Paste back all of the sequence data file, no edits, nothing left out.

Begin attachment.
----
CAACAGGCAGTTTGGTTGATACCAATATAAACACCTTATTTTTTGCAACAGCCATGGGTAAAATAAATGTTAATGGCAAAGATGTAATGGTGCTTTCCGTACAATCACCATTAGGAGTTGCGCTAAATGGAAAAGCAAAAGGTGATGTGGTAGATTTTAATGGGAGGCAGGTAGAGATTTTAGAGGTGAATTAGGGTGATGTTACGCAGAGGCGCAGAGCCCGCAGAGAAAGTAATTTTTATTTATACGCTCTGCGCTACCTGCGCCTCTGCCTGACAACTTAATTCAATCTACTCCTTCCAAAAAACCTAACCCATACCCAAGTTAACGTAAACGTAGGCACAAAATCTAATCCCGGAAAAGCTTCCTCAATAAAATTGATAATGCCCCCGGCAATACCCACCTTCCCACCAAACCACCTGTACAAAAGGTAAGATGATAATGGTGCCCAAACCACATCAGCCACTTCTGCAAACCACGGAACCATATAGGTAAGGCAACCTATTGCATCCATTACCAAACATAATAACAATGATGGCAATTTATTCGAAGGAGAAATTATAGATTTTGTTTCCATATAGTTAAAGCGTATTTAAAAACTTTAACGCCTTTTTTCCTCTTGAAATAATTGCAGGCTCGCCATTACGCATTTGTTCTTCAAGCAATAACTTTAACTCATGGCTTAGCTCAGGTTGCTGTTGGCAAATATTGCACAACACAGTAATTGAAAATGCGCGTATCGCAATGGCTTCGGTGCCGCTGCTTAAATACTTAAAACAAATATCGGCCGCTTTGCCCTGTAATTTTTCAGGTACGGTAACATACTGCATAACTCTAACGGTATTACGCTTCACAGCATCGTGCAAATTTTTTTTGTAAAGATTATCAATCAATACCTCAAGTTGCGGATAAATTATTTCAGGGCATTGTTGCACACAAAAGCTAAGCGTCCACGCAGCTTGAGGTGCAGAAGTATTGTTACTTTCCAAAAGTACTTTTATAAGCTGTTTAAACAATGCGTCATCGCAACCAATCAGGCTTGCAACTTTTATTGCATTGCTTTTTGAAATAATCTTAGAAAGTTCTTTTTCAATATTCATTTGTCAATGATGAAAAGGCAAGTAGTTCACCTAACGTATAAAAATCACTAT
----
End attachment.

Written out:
CAACAGGCAGTTTGGTTGATACCAATATAAACACCTTATTTTTTGCAACAGCCATGGGTAAAATAAATGTTAATGGCAAAGATGTAATGGTGCTTTCCGTACAATCACCATTAGGAGTTGCGCTAAATGGAAAAGCAAAAGGTGATGTGGTAGATTTTAATGGGAGGCAGGTAGAGATTTTAGAGGTGAATTAGGGTGATGTTACGCAGAGGCGCAGAGCCCGCAGAGAAAGTAATTTTTATTTATACGCTCTGCGCTACCTGCGCCTCTGCCTGACAACTTAATTCAATCTACTCCTTCCAAAAAACCTAACCCATACCCAAGTTAACGTAAACGTAGGCACAAAATCTAATCCCGGAAAAGCTTCCTCAATAAAATTGATAATGCCCCCGGCAATACCCACCTTCCCACCAAACCACCTGTACAAAAGGTAAGATGATAATGGTGCCCAAACCACATCAGCCACTTCTGCAAACCACGGAACCATATAGGTAAGGCAACCTATTGCATCCATTACCAAACATAATAACAATGATGGCAATTTATTCGAAGGAGAAATTATAGATTTTGTTTCCATATAGTTAAAGCGTATTTAAAAACTTTAACGCCTTTTTTCCTCTTGAAATAATTGCAGGCTCGCCATTACGCATTTGTTCTTCAAGCAATAACTTTAACTCATGGCTTAGCTCAGGTTGCTGTTGGCAAATATTGCACAACACAGTAATTGAAAATGCGCGTATCGCAATGGCTTCGGTGCCGCTGCTTAAATACTTAAAACAAATATCGGCCGCTTTGCCCTGTAATTTTTCAGGTACGGTAACATACTGCATAACTCTAACGGTATTACGCTTCACAGCATCGTGCAAATTTTTTTTGTAAAGATTATCAATCAATACCTCAAGTTGCGGATAAATTATTTCAGGGCATTGTTGCACACAAAAGCTAAGCGTCCACGCAGCTTGAGGTGCAGAAGTATTGTTACTTTCCAAAAGTACTTTTATAAGCTGTTTAAACAATGCGTCATCGCAACCAATCAGGCTTGCAACTTTTATTGCATTGCTTTTTGAAATAATCTTAGAAAGTTCTTTTTCAATATTCATTTGTCAATGATGAAAAGGCAAGTAGTTCACCTAACGTATAAAAATCACTAT